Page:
In the Sunday-School Times, August 24, speaking of “ The Central Problem of Old Testament Discussion,” he says, “the denial of the Mosaic authorship (of the Pentateuch) is a part and a portion of a critical and analytic process which aims at a complete reconstruction of what the Christian Church has all along regarded as the correct scheme and system of Old Testament history and religion;" and as to the Critics, “they claim the right of sitting in judgment over these records themselves, of going behind the evidences and testimonies as they exist, and, according to principles and laws of their own reflection, to pass upon the value and worth of these sources;” and finally, “the method of treating the Old Testament records from a standpoint which implies that they are pious frauds, arranged and shaped with a more or less pronounced intention to deceive the reader, is abhorrent to a spirit that has learned to recognize in these books a divine revelation and the history of such a revelation.” What have the Critics to say in response to this exposure of their “ policy?" Professor S. I. Curtis, of the Chicago Theological Seminary, in the August number of Our Day, writing of the effect of biblical criticism on the Bible, says the Critics assume a progress from fetichism through polytheism to monotheism, but the Bible shows a lapse from monotheism into polytheism as the order of history, and thus the critics are at war with facts; he also says that the Chaldean Genesis exhibits polytheism, but the Mosaic Genesis does not, showing that the latter was not derived from the former, as the Critics claim; and again, "we should maintain the infallibility of every (scriptural) statement bearing upon history and science, as well as the infallibility of those which bear upon doctrine and life;" but this is controverted by the Yale Critics. The Theological Monthly has arrayed itself boldly against Higher Criticism, pointing out its infidelity; and Principal Dawson, in the June number of the Contemporary Review, hammers the Critics for their treatment of Genesis, and is orthodox in every utterance. As the scholars are aroused they discern the precipice of rationalism, and refuse to plunge into the abyss.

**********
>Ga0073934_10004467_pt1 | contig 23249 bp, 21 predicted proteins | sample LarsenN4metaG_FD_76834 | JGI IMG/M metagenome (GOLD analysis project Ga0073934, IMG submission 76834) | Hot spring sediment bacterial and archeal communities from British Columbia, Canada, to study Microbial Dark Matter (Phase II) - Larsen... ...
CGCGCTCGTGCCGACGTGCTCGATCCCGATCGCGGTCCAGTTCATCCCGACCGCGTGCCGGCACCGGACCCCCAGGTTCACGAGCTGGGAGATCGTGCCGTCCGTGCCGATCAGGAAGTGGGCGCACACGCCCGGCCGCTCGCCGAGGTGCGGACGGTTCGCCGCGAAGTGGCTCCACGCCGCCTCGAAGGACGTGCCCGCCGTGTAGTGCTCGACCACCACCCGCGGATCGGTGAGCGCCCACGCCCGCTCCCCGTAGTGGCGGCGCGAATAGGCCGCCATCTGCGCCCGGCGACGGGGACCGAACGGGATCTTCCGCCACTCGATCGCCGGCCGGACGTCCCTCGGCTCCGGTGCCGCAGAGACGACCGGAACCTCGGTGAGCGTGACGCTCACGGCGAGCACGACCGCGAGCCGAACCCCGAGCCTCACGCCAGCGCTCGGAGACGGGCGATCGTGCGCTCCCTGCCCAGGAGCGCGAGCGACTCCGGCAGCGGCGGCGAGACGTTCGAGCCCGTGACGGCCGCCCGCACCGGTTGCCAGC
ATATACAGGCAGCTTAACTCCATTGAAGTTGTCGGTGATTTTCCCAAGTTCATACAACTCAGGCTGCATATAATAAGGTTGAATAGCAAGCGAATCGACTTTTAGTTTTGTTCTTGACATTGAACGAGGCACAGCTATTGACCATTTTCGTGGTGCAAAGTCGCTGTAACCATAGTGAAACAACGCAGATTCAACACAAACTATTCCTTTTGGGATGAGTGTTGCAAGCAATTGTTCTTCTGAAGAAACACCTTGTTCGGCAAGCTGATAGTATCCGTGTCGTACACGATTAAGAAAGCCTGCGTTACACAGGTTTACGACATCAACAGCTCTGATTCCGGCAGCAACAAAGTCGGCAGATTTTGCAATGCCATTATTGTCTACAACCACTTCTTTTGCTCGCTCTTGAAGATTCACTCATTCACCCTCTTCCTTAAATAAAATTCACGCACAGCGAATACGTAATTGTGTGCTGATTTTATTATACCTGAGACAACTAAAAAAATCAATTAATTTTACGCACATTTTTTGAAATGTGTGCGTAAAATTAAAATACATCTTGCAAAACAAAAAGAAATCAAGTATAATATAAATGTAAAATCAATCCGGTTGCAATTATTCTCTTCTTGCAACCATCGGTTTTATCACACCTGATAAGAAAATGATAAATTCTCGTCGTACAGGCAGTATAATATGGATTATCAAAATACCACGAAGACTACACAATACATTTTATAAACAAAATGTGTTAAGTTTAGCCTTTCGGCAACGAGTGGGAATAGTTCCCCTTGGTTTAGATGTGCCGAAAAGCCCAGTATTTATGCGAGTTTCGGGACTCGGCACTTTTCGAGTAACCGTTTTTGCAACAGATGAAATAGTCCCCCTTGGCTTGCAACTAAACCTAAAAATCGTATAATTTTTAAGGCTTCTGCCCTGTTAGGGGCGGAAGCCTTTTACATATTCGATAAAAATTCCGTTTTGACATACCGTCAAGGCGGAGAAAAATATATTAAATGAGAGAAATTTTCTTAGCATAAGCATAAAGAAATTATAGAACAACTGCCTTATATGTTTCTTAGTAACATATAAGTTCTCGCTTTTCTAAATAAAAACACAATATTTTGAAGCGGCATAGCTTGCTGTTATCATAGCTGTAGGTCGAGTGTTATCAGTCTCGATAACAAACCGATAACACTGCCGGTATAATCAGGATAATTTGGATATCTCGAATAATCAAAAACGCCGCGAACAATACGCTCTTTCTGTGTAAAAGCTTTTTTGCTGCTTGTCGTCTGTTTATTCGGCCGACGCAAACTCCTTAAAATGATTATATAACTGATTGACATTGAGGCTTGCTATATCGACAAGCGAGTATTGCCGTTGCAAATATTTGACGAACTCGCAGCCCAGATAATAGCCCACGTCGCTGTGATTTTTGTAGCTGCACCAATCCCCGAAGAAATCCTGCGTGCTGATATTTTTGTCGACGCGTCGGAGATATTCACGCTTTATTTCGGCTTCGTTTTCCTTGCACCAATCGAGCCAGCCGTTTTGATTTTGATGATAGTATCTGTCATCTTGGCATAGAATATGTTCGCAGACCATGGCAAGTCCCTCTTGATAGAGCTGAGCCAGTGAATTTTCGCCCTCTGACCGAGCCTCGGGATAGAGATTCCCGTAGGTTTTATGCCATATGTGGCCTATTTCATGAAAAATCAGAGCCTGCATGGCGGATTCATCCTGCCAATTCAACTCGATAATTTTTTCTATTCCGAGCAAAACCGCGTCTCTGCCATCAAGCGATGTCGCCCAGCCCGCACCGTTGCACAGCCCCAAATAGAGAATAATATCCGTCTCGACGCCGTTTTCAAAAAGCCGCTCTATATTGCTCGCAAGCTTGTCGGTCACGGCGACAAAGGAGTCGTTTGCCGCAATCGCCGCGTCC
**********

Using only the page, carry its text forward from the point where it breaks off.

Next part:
In the maintenance of the rights of orthodoxy against the inflated claims of the Critics we have had the unsolicited support of the Methodist clergy, the Methodist press, which, with one unenviable exception, has not published a line in sympathy with the rationalistic movement or with the assailed Critics, and many thinkers of the different denominations in the country. One of our bishops said: “You have them on the hip. You have compelled them to avow the orthodox position, which is an abandonment of their own and the confirmation of the justice of your attack. You have nipped rationalism in the bud.” Another says: "You have stirred up the constituencies of the schools to inquire into the soundness of their Faculties; and you have suggested that wavering Methodists hold in check their sympathies with the Critics.” Another says: “I want to tell you that I am in greatest accord with your aggressive method of defense. General Grant said his notion of strategy was to get close to the enemy." The venerable Dr. D. Wise writes: “I incline to think that the spirit of Dr. Whedon must have stood at your elbow when you wrote your articles, for they remind me of his way of putting his critics to silence. . . . You have sustained your averments. ...I think one can scarcely doubt, if not concrete rationalists, your opponents are yet teachers of the germs out of which rationalists are formed.” Dr. S. L. Bowman, Dean of the Theological Department of De Pauw University, writes: “I have called at your office twice to congratulate you on your 'fight' with Ladd, etc. I am glad you hit him so hard. Hit him again!” Professor R. J. Cooke, of Grant Memorial University, writes: “Professor Harper's reply amounts to this: I am a very loyal evangelical professor, although I am always showing in the most brilliant way I can that the Church is very stupid, woefully superstitious and selfwilled, and that all wisdom and theological lore are on the side of the rationalists and their kin.” Dr. Joseph Horner, of Pittsburg, writes: “It is astonishing to see how sensible men can allow themselves to jump at conclusions as some of the Higher Critics are doing, and so accept the most absurd conjectures, if only they can be used to discountenance or overthrow the long and well-established anthority of the inspired word.” The Rev. Dr. R. Yeakel, editor of the Vierteljahrsschrift, Cleveland, O., writes, “I thank God who gave to you the ability and the courage to expose the insidious rationalism which is building its nest in some of the highest schools of the land. . . . Let us hear your trumpet again." Dr. Jacob Rothweiler, an eminent German presiding elder in Kentucky, writes: “You are taking the right position toward rationalism. . . . It is spreading. . . . Your warning will do good.” Dr. Crook, of Louisville, Ky., writes: “It is something to put rationalism on the defensive, and faith on guard. This might have stayed the flood in Gerinany; but it came in as an angel of light, and now is lifting its black wings for flight. Why should it light at this late day on America ? Abraham drove away better birds than this." The venerable Dr. McCabe, of the Ohio Wesleyan University, says: “Poor Ladd! You have slain him." The Rev. Thomas Stalker, of California, writes: “Your positions cannot be overthrown, buttressed as they are by facts and invulnerable logic." We might fill the Reviero with extracts from letters of similar import from our clergy all over the land; but it is unnecessary. Without being